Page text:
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Deigh, J. (1984). Remarks on Some Difficulties in Freud's Theory of Moral Development. Int. R. Psycho-Anal., 11:207-225.

(1984). International Review of Psycho-Analysis, 11:207-225

Remarks on Some Difficulties in Freud's Theory of Moral Development

John Deigh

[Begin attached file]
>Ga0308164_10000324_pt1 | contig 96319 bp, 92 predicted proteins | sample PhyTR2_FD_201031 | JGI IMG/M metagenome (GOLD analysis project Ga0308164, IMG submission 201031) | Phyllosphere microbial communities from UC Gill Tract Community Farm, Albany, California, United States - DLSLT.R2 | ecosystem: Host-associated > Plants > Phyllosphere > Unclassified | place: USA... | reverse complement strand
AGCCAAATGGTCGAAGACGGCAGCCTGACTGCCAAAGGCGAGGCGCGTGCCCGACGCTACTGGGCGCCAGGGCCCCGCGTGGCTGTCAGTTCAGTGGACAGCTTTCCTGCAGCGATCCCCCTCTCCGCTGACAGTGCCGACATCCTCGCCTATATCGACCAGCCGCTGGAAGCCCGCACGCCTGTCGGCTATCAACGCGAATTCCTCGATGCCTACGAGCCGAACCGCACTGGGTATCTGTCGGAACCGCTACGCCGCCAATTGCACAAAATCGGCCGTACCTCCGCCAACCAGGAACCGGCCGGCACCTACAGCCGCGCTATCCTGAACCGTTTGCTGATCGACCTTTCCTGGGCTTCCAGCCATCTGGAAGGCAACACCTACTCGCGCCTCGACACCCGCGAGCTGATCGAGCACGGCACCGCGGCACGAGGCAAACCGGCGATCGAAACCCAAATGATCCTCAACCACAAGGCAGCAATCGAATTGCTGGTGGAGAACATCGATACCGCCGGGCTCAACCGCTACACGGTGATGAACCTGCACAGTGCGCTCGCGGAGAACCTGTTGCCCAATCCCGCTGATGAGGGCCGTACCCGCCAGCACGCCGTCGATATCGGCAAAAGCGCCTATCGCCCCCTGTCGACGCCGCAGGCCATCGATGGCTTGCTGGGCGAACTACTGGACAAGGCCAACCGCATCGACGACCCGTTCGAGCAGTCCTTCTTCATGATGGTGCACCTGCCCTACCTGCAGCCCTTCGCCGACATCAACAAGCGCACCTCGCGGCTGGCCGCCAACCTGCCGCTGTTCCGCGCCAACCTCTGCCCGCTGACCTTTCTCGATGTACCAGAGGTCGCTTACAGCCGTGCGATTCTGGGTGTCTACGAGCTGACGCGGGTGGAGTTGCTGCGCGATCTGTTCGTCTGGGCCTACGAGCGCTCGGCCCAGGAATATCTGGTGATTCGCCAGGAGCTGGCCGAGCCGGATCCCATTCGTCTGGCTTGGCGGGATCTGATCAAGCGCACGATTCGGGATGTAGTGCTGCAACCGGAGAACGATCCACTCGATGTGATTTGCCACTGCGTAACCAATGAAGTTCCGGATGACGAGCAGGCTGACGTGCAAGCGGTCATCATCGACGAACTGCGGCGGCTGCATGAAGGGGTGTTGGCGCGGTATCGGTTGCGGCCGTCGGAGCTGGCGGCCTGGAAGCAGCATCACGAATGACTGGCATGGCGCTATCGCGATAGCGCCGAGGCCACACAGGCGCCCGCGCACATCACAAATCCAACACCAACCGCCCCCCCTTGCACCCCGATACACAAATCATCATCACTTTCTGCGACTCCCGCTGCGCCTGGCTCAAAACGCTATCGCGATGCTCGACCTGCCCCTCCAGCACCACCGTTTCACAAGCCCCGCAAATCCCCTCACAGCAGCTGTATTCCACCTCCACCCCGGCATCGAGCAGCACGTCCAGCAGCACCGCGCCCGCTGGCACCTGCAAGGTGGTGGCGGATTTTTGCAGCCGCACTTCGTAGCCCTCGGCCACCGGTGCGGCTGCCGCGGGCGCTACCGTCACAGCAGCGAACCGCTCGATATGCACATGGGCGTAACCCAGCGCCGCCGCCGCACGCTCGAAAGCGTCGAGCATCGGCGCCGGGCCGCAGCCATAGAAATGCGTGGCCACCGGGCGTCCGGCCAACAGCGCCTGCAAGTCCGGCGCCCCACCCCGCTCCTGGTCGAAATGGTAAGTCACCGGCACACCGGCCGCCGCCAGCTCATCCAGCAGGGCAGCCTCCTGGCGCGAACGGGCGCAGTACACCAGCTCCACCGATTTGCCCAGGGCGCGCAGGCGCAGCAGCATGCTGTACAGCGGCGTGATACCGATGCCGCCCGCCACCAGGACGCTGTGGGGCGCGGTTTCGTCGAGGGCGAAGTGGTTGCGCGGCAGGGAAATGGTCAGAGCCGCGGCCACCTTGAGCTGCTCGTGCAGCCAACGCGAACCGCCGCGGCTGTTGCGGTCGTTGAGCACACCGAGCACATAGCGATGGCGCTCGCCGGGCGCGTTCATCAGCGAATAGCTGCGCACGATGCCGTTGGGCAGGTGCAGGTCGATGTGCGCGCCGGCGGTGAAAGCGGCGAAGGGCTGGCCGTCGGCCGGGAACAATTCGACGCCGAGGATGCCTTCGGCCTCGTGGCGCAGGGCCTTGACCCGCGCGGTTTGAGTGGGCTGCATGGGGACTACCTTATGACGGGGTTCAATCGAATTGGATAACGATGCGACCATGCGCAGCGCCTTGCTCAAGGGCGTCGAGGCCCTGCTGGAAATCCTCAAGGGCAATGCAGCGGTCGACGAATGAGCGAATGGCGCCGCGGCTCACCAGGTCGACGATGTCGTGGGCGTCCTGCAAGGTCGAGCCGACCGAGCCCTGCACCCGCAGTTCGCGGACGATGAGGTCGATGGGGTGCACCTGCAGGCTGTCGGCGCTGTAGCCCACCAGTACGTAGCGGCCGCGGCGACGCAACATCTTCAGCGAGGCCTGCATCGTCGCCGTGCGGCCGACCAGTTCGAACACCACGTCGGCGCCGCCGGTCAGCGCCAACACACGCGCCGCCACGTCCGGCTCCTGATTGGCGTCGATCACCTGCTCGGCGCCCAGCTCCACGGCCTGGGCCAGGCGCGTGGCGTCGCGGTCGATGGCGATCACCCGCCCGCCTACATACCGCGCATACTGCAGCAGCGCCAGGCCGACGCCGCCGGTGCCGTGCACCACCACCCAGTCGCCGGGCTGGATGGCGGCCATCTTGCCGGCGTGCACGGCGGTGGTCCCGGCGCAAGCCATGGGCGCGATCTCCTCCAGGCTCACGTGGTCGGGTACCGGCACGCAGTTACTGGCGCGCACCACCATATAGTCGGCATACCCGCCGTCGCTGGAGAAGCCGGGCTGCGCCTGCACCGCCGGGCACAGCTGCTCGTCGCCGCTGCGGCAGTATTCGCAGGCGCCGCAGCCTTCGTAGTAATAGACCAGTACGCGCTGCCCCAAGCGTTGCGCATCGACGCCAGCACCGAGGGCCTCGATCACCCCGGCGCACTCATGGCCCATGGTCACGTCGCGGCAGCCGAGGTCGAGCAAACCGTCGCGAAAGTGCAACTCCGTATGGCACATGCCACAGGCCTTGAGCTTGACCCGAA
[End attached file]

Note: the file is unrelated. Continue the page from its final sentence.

When Freud introduced into psychoanalytic theory his threefold division of the mind, he made the study of moral development fundamental to that theory. Several of the important works he subsequently produced also contain discussions of this topic. This paper concerns primarily the discussion found in Civilization and Its Discontents. In section 1, I consider how in this work the explanation Freud gave of the way a child acquires a conscience deviates from explanations he gave in earlier works, and I argue that the explanation represents a major change in his theory, one that yields a more cogent account of the child's acquisition of a conscience. In section 2, I consider difficulties in the conceptual scheme, as Freud described it, that undergirds his explanations, and I argue that these difficulties, particularly as they pertain to the relation between the concepts of superego, conscience, and a sense of guilt, can be resolved in a way that saves the explanation from an incoherence that Freud's own resolution, presented in Civilization and Its Discontents, entails.

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